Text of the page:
This month, we talk to author Ashley Herring Blake about her coming-of-age novel, Ivy Aberdeen’s Letter to the World. She talks to us about the way that stories and literature can give language to our experiences, questions, and fears, and also help us to empathize with the emotions and experiences of others.

Want to catch up? Check out last month’s Ink Splat here.

Writing Challenge

Awkward moments often make for excellent stories. For instance, Naomi, our founder, remembers when she read the line “c’est la vie” in front of her 7th grade acting class, only to discover the french phrase wasn’t pronounced “sa-est la vee-yay.” Amidst giggles and general hilarity from the class, a couple loyal friends came to her rescue and saved her from utter humiliation.

How about you? Turn an awkward moment in to a scene for us, and submit your response by emailing submit@younginklings.org. You might be published on our website!


An Interview with Ashley Herring Blake

Ivy Aberdeen’s Letter to the World follows Ivy as she copes with the destruction of her home, while also grappling with her attraction to other girls. What inspired you to write this story in particular?

I’d been writing YA for a couple of years when I realized that I really wanted to write a middle-grade book. While thinking about what topics I might want to tackle, I immediately knew that I wanted to a write a book that I needed as a middle-grade reader. My YA very much came to fruition because they were books I needed as a teen, but I quickly came to understand that, for my own understanding of my identity, I needed to go younger than teenagers. I needed to write about that horrible, mysterious, wonderful time that is middle school. As for the main external conflict, I’d always been fascinated with tornados, stemming from a deep fear of them as a kid. I wanted to explore how kids react and handle displacement, destruction, and how those themes can so easily mirror the turmoil going on inside of a kid who’s not sure who she is and, even worse, whether or not who she is will be accepted.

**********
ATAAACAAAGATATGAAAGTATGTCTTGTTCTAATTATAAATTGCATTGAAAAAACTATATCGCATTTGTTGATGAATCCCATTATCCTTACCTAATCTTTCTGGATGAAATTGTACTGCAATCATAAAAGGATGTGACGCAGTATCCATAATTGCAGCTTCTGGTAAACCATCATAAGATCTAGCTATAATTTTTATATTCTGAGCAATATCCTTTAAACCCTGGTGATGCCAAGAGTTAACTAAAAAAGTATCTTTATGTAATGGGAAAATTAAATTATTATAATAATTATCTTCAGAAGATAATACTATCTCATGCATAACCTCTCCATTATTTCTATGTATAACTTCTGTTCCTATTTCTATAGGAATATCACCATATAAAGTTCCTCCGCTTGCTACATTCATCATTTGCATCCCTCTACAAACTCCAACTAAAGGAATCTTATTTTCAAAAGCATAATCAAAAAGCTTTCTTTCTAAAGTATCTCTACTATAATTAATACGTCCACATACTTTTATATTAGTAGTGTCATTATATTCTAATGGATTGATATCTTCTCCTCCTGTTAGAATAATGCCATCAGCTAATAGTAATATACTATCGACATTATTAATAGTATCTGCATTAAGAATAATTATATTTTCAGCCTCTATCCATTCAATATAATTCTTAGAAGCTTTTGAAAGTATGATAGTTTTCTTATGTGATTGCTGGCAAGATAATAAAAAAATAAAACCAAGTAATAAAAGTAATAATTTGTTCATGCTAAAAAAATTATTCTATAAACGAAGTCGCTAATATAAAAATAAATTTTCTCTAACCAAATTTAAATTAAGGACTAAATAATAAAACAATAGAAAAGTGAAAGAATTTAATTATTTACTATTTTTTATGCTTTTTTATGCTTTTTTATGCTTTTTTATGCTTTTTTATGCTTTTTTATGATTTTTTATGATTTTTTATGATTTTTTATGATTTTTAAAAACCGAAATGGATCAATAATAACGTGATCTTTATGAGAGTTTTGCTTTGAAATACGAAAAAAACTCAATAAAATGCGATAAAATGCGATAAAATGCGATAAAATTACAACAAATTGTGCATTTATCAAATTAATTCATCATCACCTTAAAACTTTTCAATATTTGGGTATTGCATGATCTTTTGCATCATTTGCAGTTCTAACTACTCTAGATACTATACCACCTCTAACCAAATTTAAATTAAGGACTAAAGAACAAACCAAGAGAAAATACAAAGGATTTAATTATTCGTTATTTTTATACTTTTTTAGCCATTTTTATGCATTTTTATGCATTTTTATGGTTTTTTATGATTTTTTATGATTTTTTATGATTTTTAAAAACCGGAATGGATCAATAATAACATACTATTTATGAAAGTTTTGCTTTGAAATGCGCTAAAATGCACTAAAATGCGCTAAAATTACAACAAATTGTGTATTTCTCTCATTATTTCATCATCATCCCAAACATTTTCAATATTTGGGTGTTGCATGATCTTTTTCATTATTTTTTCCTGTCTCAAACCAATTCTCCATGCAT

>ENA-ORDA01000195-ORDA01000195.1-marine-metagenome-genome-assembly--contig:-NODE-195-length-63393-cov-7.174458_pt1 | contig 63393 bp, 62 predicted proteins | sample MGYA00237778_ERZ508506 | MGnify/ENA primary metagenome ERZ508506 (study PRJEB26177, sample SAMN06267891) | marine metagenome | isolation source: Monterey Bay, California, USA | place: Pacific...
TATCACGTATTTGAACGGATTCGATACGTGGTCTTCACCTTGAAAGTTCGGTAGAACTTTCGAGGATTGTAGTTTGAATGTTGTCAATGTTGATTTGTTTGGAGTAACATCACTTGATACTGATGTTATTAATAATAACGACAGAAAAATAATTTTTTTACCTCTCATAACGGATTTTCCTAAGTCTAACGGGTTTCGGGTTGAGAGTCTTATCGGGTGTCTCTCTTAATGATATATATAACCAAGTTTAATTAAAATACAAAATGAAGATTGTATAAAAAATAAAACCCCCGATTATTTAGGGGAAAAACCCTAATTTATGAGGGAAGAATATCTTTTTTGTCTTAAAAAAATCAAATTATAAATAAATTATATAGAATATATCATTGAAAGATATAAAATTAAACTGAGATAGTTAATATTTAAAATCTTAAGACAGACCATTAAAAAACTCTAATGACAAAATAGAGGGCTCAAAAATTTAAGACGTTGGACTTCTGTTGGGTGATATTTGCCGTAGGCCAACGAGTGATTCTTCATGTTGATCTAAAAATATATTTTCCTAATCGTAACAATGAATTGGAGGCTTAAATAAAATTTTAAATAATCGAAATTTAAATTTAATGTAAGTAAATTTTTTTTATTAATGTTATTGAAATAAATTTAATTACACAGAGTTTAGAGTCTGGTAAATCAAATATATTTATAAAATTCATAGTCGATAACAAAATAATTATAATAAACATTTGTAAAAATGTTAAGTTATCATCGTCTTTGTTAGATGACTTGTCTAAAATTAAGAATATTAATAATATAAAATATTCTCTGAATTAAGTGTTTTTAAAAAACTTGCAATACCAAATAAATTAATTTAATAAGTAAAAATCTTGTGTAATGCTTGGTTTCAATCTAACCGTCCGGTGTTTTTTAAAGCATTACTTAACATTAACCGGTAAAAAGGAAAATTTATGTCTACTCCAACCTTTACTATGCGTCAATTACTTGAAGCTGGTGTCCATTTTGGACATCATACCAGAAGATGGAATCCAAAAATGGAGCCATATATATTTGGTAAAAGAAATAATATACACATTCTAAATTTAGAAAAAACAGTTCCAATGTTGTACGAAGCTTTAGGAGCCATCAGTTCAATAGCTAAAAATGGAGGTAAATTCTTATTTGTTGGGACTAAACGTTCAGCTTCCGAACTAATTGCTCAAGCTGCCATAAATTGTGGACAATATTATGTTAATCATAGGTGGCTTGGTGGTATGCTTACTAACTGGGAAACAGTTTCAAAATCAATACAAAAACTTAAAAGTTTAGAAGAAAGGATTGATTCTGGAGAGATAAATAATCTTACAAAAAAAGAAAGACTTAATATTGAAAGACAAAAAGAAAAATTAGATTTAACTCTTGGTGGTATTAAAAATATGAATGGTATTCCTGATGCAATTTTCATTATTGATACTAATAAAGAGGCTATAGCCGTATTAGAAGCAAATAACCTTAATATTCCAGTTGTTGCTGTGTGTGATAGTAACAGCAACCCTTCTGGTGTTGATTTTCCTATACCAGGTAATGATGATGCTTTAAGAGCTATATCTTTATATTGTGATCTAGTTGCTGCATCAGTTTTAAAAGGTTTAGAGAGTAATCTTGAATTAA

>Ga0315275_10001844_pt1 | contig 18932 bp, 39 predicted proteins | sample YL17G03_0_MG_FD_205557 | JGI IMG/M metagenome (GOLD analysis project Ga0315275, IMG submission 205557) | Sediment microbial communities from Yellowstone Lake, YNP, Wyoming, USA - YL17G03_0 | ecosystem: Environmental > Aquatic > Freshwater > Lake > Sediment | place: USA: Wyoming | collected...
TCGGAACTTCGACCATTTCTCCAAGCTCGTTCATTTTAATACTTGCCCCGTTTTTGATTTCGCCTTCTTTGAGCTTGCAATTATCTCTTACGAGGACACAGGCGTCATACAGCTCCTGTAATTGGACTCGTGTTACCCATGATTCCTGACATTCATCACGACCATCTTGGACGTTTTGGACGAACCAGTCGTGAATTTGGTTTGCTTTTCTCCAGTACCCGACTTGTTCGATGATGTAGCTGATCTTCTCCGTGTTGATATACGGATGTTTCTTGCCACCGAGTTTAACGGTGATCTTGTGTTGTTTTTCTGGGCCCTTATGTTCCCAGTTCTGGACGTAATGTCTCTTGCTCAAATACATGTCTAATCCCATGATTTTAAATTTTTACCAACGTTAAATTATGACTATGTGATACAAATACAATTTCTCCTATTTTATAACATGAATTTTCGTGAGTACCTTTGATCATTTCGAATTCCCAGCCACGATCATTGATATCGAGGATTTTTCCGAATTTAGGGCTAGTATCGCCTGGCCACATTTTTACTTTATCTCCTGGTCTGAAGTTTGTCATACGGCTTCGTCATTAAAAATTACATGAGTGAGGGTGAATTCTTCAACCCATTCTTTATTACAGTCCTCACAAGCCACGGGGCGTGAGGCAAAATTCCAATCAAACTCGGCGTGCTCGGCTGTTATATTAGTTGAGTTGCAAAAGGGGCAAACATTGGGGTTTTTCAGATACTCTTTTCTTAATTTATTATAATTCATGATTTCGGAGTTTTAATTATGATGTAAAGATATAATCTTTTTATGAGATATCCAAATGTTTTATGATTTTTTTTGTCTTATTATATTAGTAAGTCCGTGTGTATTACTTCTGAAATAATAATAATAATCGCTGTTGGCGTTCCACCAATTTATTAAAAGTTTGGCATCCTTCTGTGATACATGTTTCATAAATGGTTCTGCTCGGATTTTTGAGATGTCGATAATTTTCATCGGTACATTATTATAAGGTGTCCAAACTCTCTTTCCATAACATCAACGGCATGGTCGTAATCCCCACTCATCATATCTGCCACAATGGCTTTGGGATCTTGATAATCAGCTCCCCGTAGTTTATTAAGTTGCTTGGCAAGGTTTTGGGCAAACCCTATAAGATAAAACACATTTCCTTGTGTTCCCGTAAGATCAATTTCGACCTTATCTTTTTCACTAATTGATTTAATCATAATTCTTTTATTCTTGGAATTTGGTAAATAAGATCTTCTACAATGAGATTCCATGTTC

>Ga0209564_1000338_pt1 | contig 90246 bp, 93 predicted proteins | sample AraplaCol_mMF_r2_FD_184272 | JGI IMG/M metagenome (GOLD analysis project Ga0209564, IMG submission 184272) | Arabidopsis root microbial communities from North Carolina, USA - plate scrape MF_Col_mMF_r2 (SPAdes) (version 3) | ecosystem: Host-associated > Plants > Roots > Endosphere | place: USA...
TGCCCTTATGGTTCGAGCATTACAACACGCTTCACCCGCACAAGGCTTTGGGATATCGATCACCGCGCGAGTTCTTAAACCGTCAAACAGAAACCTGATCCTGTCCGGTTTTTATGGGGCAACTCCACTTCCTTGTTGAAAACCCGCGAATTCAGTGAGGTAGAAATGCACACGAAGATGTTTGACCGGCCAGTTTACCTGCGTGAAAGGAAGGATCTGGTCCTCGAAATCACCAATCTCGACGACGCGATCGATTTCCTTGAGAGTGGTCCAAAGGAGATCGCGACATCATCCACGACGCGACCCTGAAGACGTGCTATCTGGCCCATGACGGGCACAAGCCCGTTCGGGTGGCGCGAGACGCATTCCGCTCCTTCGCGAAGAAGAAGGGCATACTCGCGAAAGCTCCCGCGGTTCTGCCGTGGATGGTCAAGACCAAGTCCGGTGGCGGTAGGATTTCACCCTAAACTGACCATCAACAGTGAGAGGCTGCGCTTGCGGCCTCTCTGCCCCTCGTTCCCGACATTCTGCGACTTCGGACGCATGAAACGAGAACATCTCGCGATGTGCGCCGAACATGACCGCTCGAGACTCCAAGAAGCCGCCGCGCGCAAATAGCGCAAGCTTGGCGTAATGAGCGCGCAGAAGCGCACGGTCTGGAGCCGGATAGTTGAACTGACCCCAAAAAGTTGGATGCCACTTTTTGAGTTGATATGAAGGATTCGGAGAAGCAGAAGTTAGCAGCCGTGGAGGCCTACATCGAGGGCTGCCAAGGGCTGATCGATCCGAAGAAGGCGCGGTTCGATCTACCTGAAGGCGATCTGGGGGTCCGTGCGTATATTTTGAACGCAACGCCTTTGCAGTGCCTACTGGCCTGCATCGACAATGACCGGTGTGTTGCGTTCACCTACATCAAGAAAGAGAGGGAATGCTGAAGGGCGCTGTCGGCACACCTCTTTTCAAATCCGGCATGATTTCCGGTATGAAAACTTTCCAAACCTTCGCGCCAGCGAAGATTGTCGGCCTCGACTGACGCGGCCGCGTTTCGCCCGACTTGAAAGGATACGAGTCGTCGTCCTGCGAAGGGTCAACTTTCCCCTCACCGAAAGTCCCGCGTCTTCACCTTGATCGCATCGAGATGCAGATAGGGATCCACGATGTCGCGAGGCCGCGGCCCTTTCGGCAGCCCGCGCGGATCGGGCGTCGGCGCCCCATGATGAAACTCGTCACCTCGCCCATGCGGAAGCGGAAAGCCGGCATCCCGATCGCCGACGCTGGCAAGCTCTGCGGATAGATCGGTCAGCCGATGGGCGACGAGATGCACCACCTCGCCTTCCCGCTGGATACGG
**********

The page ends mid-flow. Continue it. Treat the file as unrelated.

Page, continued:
Can you tell us a little more about why you feel LGBTQ representation is important in middle-grade literature?

I’m so thankful that we have so many more YA books that feature vibrant, multi-faceted, diverse queer characters and I hope that continues to increase, but as I started really thinking about how I got here, how so many kids reach teen-hood or adulthood without really understanding who they are, I realized that middle school age is when those feelings and thoughts first show up. I specifically remember certain feelings about girls, but since I had nothing to help me with the vocabulary and really, no models to help me understand what I was feeling, I shoved it all deep down and focused only on boys. Middle grade is the time, for so many, when we first start having actual romantic feelings for other people — hand-holding, first kisses, all that stuff is actually possible. And it’s true, some middle-grade kids are not ready to deal with all that and have zero interest in anything relating to a crush or romance. And that’s okay. But for those who do and are, it’s a confusing time no matter who you like. Add in attraction to those that society and culture have historically said one shouldn’t be attracted to, the confusion multiplies. Middle-grade literature is a safe, empowering place to explore these feelings and possibilities.